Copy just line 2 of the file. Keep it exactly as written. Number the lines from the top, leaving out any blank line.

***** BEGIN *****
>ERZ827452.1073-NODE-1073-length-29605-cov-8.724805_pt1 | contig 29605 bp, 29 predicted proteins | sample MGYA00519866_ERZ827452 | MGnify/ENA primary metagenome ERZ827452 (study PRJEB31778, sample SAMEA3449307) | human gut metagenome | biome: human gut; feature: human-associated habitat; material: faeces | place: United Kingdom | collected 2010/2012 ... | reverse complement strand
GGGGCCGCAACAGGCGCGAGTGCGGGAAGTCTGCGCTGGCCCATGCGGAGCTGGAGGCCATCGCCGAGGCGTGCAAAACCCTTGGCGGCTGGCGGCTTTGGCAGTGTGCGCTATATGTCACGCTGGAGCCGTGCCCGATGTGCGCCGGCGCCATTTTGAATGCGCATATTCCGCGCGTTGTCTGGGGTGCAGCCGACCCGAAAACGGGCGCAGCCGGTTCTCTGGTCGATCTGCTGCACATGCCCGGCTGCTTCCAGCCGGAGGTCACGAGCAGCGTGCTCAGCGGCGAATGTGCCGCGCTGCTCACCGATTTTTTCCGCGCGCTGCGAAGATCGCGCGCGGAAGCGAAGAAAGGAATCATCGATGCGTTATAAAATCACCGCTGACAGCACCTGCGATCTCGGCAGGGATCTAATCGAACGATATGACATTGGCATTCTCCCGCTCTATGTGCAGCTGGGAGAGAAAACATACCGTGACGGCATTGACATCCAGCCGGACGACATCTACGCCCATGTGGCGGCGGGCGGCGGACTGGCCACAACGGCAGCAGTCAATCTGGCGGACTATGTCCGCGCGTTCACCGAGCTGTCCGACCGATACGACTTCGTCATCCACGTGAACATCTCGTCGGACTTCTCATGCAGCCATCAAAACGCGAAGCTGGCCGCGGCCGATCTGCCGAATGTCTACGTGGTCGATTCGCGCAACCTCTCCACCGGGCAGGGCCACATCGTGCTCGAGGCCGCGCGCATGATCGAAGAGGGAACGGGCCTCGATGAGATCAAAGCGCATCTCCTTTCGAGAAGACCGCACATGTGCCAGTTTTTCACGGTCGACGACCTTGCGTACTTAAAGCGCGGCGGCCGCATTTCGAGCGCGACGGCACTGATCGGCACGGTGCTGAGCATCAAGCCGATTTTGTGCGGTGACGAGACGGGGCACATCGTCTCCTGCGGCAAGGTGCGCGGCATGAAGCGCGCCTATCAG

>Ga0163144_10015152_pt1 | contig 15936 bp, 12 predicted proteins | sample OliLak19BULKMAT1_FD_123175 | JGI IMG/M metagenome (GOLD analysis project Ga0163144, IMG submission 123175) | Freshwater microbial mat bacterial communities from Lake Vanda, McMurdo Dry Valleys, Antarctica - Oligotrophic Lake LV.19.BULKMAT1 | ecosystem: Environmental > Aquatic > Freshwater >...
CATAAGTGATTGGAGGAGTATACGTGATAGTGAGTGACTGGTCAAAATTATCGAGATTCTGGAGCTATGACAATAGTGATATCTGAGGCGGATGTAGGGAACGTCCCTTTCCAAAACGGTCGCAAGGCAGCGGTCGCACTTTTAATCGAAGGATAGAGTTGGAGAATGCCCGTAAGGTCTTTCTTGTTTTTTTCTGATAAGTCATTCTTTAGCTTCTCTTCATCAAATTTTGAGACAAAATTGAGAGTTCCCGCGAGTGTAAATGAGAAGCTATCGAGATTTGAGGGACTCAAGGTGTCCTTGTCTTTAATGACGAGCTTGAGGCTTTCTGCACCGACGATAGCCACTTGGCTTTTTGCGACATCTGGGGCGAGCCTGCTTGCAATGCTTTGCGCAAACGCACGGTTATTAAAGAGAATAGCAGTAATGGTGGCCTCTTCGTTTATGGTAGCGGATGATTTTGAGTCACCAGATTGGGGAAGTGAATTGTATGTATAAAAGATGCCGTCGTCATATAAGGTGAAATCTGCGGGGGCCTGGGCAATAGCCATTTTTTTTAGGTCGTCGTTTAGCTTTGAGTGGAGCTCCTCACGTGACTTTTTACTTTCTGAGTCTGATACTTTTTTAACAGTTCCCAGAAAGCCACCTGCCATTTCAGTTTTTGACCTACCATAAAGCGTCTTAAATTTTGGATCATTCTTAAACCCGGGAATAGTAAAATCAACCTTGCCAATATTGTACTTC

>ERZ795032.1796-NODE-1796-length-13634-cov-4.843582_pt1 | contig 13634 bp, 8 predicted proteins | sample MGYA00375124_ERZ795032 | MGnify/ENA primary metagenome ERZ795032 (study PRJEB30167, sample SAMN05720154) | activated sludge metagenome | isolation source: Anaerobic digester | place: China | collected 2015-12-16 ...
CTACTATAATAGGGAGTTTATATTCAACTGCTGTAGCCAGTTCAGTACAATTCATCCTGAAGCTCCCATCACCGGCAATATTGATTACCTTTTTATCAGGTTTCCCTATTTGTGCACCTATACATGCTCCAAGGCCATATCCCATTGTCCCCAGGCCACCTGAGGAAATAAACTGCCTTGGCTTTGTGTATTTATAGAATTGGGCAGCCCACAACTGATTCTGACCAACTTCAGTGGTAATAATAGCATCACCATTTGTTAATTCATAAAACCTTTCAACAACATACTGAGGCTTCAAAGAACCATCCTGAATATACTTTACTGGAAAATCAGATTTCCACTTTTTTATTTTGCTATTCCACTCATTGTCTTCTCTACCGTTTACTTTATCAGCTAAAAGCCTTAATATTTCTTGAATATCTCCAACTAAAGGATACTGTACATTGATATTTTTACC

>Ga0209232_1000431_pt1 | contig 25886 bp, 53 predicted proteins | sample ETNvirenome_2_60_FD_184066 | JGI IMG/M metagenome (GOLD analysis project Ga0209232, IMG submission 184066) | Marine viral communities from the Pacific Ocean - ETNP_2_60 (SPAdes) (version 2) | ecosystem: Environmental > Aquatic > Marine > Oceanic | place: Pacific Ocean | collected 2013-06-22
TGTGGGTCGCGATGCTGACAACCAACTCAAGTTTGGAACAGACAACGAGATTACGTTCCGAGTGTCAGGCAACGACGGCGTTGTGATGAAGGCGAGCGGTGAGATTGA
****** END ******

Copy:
GGGGCCGCAACAGGCGCGAGTGCGGGAAGTCTGCGCTGGCCCATGCGGAGCTGGAGGCCATCGCCGAGGCGTGCAAAACCCTTGGCGGCTGGCGGCTTTGGCAGTGTGCGCTATATGTCACGCTGGAGCCGTGCCCGATGTGCGCCGGCGCCATTTTGAATGCGCATATTCCGCGCGTTGTCTGGGGTGCAGCCGACCCGAAAACGGGCGCAGCCGGTTCTCTGGTCGATCTGCTGCACATGCCCGGCTGCTTCCAGCCGGAGGTCACGAGCAGCGTGCTCAGCGGCGAATGTGCCGCGCTGCTCACCGATTTTTTCCGCGCGCTGCGAAGATCGCGCGCGGAAGCGAAGAAAGGAATCATCGATGCGTTATAAAATCACCGCTGACAGCACCTGCGATCTCGGCAGGGATCTAATCGAACGATATGACATTGGCATTCTCCCGCTCTATGTGCAGCTGGGAGAGAAAACATACCGTGACGGCATTGACATCCAGCCGGACGACATCTACGCCCATGTGGCGGCGGGCGGCGGACTGGCCACAACGGCAGCAGTCAATCTGGCGGACTATGTCCGCGCGTTCACCGAGCTGTCCGACCGATACGACTTCGTCATCCACGTGAACATCTCGTCGGACTTCTCATGCAGCCATCAAAACGCGAAGCTGGCCGCGGCCGATCTGCCGAATGTCTACGTGGTCGATTCGCGCAACCTCTCCACCGGGCAGGGCCACATCGTGCTCGAGGCCGCGCGCATGATCGAAGAGGGAACGGGCCTCGATGAGATCAAAGCGCATCTCCTTTCGAGAAGACCGCACATGTGCCAGTTTTTCACGGTCGACGACCTTGCGTACTTAAAGCGCGGCGGCCGCATTTCGAGCGCGACGGCACTGATCGGCACGGTGCTGAGCATCAAGCCGATTTTGTGCGGTGACGAGACGGGGCACATCGTCTCCTGCGGCAAGGTGCGCGGCATGAAGCGCGCCTATCAG